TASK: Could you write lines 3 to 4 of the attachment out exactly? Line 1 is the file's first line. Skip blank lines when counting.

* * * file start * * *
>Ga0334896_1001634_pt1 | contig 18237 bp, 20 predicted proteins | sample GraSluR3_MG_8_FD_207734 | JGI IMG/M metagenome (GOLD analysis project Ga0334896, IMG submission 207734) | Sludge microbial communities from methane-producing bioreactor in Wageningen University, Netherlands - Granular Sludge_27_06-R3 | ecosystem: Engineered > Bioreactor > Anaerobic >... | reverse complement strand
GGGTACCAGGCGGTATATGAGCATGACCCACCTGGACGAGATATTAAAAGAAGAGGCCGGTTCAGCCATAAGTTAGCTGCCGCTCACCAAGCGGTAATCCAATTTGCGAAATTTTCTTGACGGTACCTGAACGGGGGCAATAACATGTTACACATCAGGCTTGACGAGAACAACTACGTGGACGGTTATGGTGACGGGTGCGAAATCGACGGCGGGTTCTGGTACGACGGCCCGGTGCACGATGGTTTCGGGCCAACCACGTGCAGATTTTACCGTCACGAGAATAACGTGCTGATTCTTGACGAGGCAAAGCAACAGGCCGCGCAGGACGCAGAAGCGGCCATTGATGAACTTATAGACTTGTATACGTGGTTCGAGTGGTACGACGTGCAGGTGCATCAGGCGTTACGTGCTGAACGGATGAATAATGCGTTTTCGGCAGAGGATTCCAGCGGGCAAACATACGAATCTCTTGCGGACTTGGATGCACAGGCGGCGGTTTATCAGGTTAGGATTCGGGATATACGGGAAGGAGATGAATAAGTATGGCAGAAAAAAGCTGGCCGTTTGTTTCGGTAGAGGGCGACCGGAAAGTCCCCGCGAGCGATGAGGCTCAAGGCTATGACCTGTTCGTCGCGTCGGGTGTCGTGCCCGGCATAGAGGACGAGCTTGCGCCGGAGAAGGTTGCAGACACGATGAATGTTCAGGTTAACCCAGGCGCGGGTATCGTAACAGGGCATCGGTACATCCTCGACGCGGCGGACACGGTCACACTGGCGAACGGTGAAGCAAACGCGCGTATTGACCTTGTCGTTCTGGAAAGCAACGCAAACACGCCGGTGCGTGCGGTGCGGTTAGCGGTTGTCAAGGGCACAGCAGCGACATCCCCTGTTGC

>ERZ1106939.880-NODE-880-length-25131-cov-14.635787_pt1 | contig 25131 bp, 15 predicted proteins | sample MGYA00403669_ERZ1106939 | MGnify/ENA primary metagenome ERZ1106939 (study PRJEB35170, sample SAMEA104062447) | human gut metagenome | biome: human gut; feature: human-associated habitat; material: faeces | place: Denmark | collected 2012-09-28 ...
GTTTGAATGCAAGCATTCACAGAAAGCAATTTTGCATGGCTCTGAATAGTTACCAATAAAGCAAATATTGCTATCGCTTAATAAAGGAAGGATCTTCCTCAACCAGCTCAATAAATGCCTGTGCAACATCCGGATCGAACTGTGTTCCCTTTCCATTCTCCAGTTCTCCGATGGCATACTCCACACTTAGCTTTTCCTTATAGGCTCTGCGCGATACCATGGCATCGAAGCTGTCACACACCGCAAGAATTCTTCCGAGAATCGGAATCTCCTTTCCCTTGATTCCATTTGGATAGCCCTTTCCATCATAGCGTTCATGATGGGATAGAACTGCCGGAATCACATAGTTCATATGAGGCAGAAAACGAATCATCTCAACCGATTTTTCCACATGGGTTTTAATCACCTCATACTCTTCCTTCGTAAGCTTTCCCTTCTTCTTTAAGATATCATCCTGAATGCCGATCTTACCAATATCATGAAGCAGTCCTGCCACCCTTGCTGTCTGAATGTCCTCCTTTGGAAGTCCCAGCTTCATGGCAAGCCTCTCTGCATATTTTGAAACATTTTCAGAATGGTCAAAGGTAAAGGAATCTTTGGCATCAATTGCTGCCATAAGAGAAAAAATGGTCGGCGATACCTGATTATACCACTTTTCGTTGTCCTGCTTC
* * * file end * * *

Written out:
>ERZ1106939.880-NODE-880-length-25131-cov-14.635787_pt1 | contig 25131 bp, 15 predicted proteins | sample MGYA00403669_ERZ1106939 | MGnify/ENA primary metagenome ERZ1106939 (study PRJEB35170, sample SAMEA104062447) | human gut metagenome | biome: human gut; feature: human-associated habitat; material: faeces | place: Denmark | collected 2012-09-28 ...
GTTTGAATGCAAGCATTCACAGAAAGCAATTTTGCATGGCTCTGAATAGTTACCAATAAAGCAAATATTGCTATCGCTTAATAAAGGAAGGATCTTCCTCAACCAGCTCAATAAATGCCTGTGCAACATCCGGATCGAACTGTGTTCCCTTTCCATTCTCCAGTTCTCCGATGGCATACTCCACACTTAGCTTTTCCTTATAGGCTCTGCGCGATACCATGGCATCGAAGCTGTCACACACCGCAAGAATTCTTCCGAGAATCGGAATCTCCTTTCCCTTGATTCCATTTGGATAGCCCTTTCCATCATAGCGTTCATGATGGGATAGAACTGCCGGAATCACATAGTTCATATGAGGCAGAAAACGAATCATCTCAACCGATTTTTCCACATGGGTTTTAATCACCTCATACTCTTCCTTCGTAAGCTTTCCCTTCTTCTTTAAGATATCATCCTGAATGCCGATCTTACCAATATCATGAAGCAGTCCTGCCACCCTTGCTGTCTGAATGTCCTCCTTTGGAAGTCCCAGCTTCATGGCAAGCCTCTCTGCATATTTTGAAACATTTTCAGAATGGTCAAAGGTAAAGGAATCTTTGGCATCAATTGCTGCCATAAGAGAAAAAATGGTCGGCGATACCTGATTATACCACTTTTCGTTGTCCTGCTTC